Kabbalah suggests one way of dealing with this issue. It says that as long as the infinite source of giving has no ‘will’ to give, nothing happens. However, the instant It has the will to give, this will initiates a ‘thought.’ Kabbalah says, ‘Will, which is [primordial] thought, is the beginning of all things, and the expression [of this thought] is the completion.’


That is, the entire creation is nothing more than a thought in the ‘mind’ of Ein Sof, so to speak. Another way to express this idea is that the will to give instantly creates a will to receive…..”


Here we can see that God is NOT God

If we return to Buddhism the Heart Sutra states:

Body is nothing more than emptiness,
emptiness is nothing more than body.
The body is exactly empty,
and emptiness is exactly body.

The other four aspects of human existence —
feeling, thought, will, and consciousness —
are likewise nothing more than emptiness,
and emptiness nothing more than they.

All things are empty:
Nothing is born, nothing dies,
nothing is pure, nothing is stained,
nothing increases and nothing decreases. So, in emptiness, there is no body,
no feeling, no thought,
no will, no consciousness.
There are no eyes, no ears,
no nose, no tongue,
no body, no mind.

There is no seeing, no hearing,
no smelling, no tasting,
no touching, no imagining.

There is nothing seen, nor heard,
nor smelled, nor tasted,
nor touched, nor imagined.

There is no ignorance,
and no end to ignorance.
There is no old age and death,
and no end to old age and death.
There is no suffering, no cause of suffering,
no end to suffering, no path to follow.
There is no attainment of wisdom,
and no wisdom to attain.

The Bodhisattvas rely on the Perfection of Wisdom,
and so with no delusions,
they feel no fear,
and have Nirvana here and now. +

All the Buddhas,
past, present, and future,
rely on the Perfection of Wisdom,
and live in full enlightenment.
The Perfection of Wisdom is the greatest mantra.
It is the clearest mantra,
the highest mantra,
the mantra that removes all suffering.

Here we see the Heart Sutra telling us that God is transcendent and immanent, that God is not God

If we return to christianity again:

Gather up the fragments that remain, that nothing be lost.’

-John 6:12

“But if by “God“ we mean a reality far surpassing our own fullness of being we must envisage the divine as total realization, abundance of life and actuality, energy unfailing, of which our mode of being is a pale reflection, and at best a symbol. Yet people persist in asking whether or not God exists. As Dostoyevsky pointed out, their question never finds an answer, because it is wrongly put. Its proper context is the experience of active loving, but it is confined within the narrow limits of a notion of existence which is as irrelevant to life as it is unreal and reductionist. The concept of God as a remote entity which does nothing served as a postulate for some philosophers of the eighteenth century, but it is foreign to all the great religious traditions of humankind. For these the question-and it is a burning question-is not of God‘s existence but of his presence, and this implies his power or energy. Yet even today deism is not dead. The reductionist notion of God, which was formerly the preserve of academics, is uncritically accepted by ordinary people in our society, who on the whole do not reject belief that God exists but have little sense of the divine presence and of communion with him. This reductionist point of view is in direct opposition to the religious instinct and mystical impulse, which suffers widespread atrophy in our times.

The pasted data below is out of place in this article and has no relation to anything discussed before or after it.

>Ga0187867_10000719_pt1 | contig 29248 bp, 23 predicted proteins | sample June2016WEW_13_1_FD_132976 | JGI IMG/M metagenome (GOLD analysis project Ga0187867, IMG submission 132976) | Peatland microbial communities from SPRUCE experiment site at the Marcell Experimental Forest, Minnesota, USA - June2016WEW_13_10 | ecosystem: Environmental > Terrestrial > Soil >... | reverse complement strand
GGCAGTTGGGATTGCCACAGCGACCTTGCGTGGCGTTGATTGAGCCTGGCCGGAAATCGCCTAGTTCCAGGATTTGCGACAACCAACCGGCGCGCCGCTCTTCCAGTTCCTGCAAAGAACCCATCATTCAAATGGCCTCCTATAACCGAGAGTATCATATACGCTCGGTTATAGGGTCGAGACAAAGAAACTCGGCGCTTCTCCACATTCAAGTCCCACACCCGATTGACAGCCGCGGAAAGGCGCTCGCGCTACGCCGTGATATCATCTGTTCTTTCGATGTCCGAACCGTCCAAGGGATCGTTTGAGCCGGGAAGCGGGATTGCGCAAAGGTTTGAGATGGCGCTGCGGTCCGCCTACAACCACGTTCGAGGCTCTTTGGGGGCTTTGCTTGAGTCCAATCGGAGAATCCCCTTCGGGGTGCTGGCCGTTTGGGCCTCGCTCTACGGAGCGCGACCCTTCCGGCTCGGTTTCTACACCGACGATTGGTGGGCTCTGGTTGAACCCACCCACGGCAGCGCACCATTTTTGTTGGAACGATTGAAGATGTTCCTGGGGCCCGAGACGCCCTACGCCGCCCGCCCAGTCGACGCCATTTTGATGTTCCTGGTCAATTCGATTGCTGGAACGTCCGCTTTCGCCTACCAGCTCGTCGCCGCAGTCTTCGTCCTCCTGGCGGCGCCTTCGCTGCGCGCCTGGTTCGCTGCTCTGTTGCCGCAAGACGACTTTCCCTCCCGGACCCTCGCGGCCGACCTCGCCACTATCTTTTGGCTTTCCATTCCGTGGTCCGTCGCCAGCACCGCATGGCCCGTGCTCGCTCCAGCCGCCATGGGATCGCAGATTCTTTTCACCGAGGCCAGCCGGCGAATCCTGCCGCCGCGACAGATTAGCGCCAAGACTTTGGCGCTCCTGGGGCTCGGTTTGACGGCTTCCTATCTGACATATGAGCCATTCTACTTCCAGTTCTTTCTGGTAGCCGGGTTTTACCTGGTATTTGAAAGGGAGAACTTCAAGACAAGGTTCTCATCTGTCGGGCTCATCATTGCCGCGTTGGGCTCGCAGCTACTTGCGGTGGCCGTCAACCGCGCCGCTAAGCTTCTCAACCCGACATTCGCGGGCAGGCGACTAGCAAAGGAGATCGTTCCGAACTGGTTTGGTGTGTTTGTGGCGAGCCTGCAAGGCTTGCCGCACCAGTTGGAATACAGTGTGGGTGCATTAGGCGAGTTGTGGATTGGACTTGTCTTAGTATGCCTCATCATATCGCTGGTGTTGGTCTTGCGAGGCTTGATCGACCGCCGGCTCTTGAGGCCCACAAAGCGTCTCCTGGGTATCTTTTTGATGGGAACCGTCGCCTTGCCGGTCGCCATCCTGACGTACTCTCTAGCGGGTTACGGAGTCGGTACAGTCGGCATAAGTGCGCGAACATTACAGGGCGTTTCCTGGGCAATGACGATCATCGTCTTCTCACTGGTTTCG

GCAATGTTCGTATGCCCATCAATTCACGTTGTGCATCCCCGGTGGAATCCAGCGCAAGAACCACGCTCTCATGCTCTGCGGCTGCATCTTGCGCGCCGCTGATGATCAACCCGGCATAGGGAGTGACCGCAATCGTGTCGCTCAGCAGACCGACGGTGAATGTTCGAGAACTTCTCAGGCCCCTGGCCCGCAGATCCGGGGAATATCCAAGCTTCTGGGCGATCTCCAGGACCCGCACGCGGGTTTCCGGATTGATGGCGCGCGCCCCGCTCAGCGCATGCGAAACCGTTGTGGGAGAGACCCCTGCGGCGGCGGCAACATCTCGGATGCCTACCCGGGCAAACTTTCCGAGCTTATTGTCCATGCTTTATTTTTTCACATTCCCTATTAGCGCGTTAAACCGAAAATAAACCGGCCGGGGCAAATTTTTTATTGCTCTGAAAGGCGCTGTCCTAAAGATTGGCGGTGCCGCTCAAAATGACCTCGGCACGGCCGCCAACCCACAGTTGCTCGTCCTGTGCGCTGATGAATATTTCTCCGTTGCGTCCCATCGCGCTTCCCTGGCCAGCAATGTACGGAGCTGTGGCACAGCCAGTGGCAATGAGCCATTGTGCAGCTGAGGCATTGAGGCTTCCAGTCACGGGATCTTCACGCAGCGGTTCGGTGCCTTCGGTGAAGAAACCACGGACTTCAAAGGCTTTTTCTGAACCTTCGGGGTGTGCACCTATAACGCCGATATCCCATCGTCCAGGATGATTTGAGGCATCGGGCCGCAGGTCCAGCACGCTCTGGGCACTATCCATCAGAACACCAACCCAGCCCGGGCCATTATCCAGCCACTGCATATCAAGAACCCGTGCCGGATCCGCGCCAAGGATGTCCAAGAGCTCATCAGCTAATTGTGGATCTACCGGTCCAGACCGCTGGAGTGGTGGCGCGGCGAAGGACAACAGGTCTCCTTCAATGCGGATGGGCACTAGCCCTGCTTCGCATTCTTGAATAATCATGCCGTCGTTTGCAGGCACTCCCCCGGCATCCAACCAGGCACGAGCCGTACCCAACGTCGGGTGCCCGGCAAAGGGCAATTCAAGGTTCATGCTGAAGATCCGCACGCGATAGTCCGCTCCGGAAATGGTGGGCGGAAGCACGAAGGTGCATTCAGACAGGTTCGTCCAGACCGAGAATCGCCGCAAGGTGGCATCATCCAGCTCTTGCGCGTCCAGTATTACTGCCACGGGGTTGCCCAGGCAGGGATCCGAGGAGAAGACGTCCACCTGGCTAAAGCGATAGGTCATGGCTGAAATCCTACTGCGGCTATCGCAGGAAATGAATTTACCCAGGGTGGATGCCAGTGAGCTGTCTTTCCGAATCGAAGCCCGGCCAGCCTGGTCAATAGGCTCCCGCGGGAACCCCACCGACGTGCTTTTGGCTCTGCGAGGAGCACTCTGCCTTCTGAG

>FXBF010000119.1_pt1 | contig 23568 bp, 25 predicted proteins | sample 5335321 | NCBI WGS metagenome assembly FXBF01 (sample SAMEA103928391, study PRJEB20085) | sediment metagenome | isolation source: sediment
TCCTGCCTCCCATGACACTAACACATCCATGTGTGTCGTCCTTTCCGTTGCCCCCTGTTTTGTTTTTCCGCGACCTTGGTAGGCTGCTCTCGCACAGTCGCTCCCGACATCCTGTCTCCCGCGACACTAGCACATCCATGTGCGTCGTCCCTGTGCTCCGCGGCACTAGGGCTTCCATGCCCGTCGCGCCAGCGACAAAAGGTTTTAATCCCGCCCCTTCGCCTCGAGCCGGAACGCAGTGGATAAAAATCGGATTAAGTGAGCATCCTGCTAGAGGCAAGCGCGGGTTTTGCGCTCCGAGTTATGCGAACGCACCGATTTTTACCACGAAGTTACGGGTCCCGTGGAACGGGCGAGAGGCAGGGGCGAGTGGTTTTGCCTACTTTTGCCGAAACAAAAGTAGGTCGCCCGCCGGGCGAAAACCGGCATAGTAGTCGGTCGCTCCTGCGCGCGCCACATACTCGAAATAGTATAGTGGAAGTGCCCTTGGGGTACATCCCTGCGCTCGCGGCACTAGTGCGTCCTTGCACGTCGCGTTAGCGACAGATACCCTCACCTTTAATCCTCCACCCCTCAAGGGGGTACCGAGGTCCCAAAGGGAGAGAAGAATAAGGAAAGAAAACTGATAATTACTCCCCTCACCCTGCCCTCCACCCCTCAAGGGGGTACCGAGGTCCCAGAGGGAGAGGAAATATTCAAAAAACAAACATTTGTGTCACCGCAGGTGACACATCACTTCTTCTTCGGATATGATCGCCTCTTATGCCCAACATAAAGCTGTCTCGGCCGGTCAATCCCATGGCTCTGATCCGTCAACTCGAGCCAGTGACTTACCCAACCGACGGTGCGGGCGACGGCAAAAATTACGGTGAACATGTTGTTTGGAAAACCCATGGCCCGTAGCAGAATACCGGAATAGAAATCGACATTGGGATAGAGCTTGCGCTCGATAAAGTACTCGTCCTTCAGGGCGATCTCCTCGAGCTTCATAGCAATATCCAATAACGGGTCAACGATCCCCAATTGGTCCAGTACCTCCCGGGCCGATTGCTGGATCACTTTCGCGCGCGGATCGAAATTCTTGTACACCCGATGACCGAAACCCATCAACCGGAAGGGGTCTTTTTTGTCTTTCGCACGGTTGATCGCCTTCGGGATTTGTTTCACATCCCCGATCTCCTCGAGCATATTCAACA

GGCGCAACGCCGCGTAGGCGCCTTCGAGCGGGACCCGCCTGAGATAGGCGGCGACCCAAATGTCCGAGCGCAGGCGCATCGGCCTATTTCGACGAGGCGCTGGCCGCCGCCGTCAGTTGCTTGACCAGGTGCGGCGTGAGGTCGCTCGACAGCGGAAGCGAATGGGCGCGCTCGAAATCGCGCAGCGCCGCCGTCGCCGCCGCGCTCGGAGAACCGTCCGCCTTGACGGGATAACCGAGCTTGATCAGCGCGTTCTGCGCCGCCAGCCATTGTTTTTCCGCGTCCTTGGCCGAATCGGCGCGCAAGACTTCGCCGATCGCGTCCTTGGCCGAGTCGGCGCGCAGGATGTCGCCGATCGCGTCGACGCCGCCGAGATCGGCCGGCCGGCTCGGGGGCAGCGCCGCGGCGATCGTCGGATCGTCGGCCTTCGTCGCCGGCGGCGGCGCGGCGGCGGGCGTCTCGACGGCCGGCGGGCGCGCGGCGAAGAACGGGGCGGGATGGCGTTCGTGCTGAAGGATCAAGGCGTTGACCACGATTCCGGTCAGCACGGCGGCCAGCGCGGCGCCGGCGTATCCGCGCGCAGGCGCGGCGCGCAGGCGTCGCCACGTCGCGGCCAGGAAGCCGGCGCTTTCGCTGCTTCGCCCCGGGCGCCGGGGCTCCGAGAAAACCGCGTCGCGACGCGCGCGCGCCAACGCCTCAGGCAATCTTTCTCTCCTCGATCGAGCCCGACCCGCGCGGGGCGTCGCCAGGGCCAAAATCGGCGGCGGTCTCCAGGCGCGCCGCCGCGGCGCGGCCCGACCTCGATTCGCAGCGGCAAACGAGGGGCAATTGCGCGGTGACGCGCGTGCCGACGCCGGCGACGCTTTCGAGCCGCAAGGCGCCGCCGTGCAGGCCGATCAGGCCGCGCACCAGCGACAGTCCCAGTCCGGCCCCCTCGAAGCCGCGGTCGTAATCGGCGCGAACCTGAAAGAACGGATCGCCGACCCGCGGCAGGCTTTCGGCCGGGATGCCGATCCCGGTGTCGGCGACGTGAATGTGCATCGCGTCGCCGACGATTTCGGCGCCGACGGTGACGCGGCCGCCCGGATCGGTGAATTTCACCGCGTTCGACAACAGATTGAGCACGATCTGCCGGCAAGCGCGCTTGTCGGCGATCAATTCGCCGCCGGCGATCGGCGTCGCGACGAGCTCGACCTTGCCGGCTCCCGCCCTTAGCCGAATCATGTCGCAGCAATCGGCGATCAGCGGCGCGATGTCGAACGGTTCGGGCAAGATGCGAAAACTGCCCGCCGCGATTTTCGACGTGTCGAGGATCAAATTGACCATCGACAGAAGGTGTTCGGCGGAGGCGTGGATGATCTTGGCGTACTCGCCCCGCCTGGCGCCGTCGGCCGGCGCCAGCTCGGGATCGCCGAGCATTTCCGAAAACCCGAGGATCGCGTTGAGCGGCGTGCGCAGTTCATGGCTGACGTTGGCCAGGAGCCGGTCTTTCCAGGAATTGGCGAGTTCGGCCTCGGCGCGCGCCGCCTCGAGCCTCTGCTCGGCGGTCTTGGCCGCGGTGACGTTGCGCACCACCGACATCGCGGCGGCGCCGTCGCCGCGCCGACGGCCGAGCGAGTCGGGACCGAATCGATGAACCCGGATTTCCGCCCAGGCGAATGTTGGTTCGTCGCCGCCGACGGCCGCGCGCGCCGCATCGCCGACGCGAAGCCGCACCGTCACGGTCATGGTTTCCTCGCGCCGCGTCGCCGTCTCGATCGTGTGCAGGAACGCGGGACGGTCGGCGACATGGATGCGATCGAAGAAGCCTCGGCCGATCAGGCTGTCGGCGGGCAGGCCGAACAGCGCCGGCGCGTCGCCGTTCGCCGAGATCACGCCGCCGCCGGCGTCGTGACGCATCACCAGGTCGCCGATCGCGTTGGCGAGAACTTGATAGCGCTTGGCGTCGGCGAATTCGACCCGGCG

In spite of all this, the human heart senses that “God” is not a mono­syllabic blob but the Ever-present One. How are we to understand, and live, this sense? Christianity is sometimes seen as nothing but a collec­tion of moral duties and soothing reassurances about salvation, rather than as a summons to the deification of the human person.

St. Athanasius of Alexandria, a pillar of orthodoxy during the fourth century, insisted upon the divine being’s exuberance. The divine being, ineffably more alive that we are, cannot be self-contained and barren but has to be Father, forever bringing forth his son from the womb of his own substance. This continual begetting is a movement of being which is essentially fruitful. Our human experience of parenting is only an analogy for the perfect generation in the divine being, where there is no before and after, no differentiation into male and female, and where the one brought forth is not inferior to the parent. This vision of God continually pouring forth his very being would inspire Meister Eckhart a millennium later to speak of God in terms of molten metal which is always boiling over. The son‘s coming forth from the Father is a non-stop act of both begetting and giving birth.
Thus for the Christian tradition the divine reality is essentially per­sonal. The three are not merely aspects of some impersonal substrate, nor are they separate individuals. The doctrine of the Trinity states that ultimate reality is a communion of persons, each dwelling in the others. Here relationship is of the essence. And this communion of persons is the truth and exemplar of all being. In particular it is the hope to which we human beings aspire. We come alive when our eyes meet those of the one who loves us, for we then find our center outside ourselves in the other, and in so doing we touch the mystery of transcendence.